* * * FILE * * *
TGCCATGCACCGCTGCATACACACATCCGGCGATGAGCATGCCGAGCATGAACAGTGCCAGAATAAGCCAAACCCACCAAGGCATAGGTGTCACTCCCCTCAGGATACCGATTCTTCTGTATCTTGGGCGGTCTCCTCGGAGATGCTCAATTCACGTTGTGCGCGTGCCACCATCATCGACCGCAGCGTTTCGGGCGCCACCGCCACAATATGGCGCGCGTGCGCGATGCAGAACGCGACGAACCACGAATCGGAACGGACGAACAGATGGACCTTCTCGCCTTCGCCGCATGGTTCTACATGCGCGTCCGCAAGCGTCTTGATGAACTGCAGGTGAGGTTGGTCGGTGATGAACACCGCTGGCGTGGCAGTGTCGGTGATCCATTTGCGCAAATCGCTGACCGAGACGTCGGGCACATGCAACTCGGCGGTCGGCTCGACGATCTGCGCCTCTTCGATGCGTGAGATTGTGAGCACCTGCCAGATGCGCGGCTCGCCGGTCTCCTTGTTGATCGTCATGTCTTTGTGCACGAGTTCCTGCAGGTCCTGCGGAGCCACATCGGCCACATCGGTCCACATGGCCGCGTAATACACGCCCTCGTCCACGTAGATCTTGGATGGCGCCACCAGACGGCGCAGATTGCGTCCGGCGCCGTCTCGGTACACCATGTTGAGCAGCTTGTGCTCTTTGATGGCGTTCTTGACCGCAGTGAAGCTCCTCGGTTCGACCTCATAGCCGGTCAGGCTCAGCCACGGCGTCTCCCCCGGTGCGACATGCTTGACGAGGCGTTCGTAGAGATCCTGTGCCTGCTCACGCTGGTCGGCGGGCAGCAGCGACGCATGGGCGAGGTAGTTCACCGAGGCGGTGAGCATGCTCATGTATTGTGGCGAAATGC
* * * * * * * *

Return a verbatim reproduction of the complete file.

TGCCATGCACCGCTGCATACACACATCCGGCGATGAGCATGCCGAGCATGAACAGTGCCAGAATAAGCCAAACCCACCAAGGCATAGGTGTCACTCCCCTCAGGATACCGATTCTTCTGTATCTTGGGCGGTCTCCTCGGAGATGCTCAATTCACGTTGTGCGCGTGCCACCATCATCGACCGCAGCGTTTCGGGCGCCACCGCCACAATATGGCGCGCGTGCGCGATGCAGAACGCGACGAACCACGAATCGGAACGGACGAACAGATGGACCTTCTCGCCTTCGCCGCATGGTTCTACATGCGCGTCCGCAAGCGTCTTGATGAACTGCAGGTGAGGTTGGTCGGTGATGAACACCGCTGGCGTGGCAGTGTCGGTGATCCATTTGCGCAAATCGCTGACCGAGACGTCGGGCACATGCAACTCGGCGGTCGGCTCGACGATCTGCGCCTCTTCGATGCGTGAGATTGTGAGCACCTGCCAGATGCGCGGCTCGCCGGTCTCCTTGTTGATCGTCATGTCTTTGTGCACGAGTTCCTGCAGGTCCTGCGGAGCCACATCGGCCACATCGGTCCACATGGCCGCGTAATACACGCCCTCGTCCACGTAGATCTTGGATGGCGCCACCAGACGGCGCAGATTGCGTCCGGCGCCGTCTCGGTACACCATGTTGAGCAGCTTGTGCTCTTTGATGGCGTTCTTGACCGCAGTGAAGCTCCTCGGTTCGACCTCATAGCCGGTCAGGCTCAGCCACGGCGTCTCCCCCGGTGCGACATGCTTGACGAGGCGTTCGTAGAGATCCTGTGCCTGCTCACGCTGGTCGGCGGGCAGCAGCGACGCATGGGCGAGGTAGTTCACCGAGGCGGTGAGCATGCTCATGTATTGTGGCGAAATGC